Side note: I read Nina Planck’s Real Food and it was really helpful in redirecting my eating goals towards eating “clean” unprocessed food that is actually recognizable as food. This book doesn’t say anything new, she and Pollan heavily share research and inspiration, but it did present some pretty convincing arguments for not eating a lot of what Americans consider to be “food.” Be warned however, that Planck is seriously anti-veganism, even stating that raising kids vegan should be considered neglect and she is toeing the party line about breastfeeding pretty hard. Also be prepared for complete lack of socio-economic awareness. Like Pollan’s work, this is what you *should* do, not what is really practical/possible for many people. Assuming you can temper these quirks, I highly recommend this book. End Side Note.
So, back to the points I was actually hoping to get into before this post just wandered off the trail….
I was thinking of starting some journaling over on the Weight Watchers’s site. They allow you some “blog” space (whoooo momma, these people would last about nine seconds out here in feral blog land) and I was going to use that to be a space in which I can blather endlessly about the weight loss thing while not cluttering up this blog with a topic in which you all probably have no interest. However, reading other stuff over there makes me feel like the program creates a shared space where a feeling of fat loathing is almost encouraged and where the mantra is “thin by the scale is real thin” instead of the more reasonable idea that “fit and healthy is the new thin.” So many people, quite specifically women, seem to be wrapped up in the idea that getting in that BMI range is the only thing that matters and that the number on the scale is what is making them healthier. It is somewhat frightening to me that this whole business is based on reinforcing the idea that it is your weight in numbers, and not all the hundreds of little healthy lifestyle changes, that will save you.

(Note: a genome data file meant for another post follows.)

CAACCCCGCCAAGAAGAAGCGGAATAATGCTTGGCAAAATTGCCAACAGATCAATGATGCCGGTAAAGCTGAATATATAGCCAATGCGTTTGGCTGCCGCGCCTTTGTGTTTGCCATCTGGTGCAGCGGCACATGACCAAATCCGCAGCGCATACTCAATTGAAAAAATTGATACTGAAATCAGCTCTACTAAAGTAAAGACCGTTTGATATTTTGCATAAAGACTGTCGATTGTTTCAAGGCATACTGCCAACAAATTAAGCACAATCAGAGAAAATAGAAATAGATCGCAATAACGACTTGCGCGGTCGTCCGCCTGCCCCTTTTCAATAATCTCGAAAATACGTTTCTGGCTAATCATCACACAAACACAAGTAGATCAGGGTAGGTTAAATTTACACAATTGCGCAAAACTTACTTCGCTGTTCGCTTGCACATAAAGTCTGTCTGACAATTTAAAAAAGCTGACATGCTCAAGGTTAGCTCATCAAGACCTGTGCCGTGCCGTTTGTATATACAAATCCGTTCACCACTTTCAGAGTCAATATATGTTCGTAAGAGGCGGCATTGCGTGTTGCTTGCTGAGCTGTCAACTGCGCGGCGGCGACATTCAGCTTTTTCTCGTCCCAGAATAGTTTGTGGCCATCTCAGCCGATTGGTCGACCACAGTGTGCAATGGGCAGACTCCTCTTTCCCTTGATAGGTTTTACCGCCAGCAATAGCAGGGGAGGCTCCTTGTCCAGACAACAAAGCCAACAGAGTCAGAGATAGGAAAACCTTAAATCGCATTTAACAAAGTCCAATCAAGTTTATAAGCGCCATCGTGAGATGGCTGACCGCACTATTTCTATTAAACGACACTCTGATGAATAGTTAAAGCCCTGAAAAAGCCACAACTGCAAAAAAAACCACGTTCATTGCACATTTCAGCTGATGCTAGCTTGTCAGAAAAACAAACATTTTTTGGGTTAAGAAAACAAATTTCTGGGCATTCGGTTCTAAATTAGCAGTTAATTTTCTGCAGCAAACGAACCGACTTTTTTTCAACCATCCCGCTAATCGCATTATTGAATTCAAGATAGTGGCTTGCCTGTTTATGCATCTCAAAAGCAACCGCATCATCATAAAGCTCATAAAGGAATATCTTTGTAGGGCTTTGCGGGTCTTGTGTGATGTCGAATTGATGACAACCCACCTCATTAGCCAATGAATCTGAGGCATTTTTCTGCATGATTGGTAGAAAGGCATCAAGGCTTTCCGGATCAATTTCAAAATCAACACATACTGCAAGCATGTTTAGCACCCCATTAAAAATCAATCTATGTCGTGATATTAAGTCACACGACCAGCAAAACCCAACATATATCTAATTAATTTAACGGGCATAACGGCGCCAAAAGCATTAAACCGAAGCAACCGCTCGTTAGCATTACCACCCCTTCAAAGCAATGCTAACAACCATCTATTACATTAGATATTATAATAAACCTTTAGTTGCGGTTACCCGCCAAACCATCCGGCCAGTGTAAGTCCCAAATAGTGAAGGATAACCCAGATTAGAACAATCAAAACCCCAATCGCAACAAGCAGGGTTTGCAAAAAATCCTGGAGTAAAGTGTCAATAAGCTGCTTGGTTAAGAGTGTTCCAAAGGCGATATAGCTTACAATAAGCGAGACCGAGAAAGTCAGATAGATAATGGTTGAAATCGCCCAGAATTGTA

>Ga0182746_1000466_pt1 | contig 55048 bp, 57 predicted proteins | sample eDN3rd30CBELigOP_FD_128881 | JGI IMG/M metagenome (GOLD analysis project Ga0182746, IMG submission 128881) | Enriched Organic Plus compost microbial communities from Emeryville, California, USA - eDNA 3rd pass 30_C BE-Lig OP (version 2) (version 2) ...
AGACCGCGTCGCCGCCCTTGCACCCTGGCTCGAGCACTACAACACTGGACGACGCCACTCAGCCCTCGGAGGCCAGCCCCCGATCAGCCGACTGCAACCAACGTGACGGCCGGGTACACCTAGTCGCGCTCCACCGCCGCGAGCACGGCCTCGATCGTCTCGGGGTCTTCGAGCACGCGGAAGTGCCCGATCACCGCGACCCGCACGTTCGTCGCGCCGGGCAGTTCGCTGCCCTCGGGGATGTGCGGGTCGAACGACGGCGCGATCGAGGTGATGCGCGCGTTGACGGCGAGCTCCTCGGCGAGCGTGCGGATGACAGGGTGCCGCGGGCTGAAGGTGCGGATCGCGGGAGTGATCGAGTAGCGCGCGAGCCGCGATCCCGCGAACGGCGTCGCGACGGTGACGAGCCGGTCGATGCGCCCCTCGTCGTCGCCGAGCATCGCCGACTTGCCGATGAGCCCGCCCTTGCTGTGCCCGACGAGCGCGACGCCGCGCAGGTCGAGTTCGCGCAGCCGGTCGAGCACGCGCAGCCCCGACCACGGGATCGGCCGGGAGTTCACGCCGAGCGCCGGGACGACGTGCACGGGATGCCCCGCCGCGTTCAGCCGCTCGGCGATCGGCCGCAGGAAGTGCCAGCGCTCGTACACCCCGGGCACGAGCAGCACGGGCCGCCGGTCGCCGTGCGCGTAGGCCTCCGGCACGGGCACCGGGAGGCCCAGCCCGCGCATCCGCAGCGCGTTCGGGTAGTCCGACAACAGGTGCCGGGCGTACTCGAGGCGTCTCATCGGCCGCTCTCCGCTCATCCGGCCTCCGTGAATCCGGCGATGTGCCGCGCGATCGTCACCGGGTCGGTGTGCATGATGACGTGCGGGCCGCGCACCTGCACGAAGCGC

So that raises a lot of important questions about which I will blog here at the Well-Read Mom including, but not limited to:
- Why are we still so hung up on BMI?
- Is BMI so heavily “loved” because of the economic benefits it creates in the food industry, the diet industry and the medical sciences?
- Is there a gender disparity in how modern medicine treats “obesity” in men vs. women?
- Is “fat loathing” a gender issue because the only things society hates more than fat is fat women?
- Is the above true because there is still a pervasive norm for womens’ bodies to be considered public domain?
- Am I just as bad as the rest since seeing that scale go down is pretty darn thrilling?
*I say “probably” since I stagnated for so very long even with the points counting and working out that I hardly feel the idea is foolproof, but I imagine if you just keep hammering away at it, you will eventually get some results.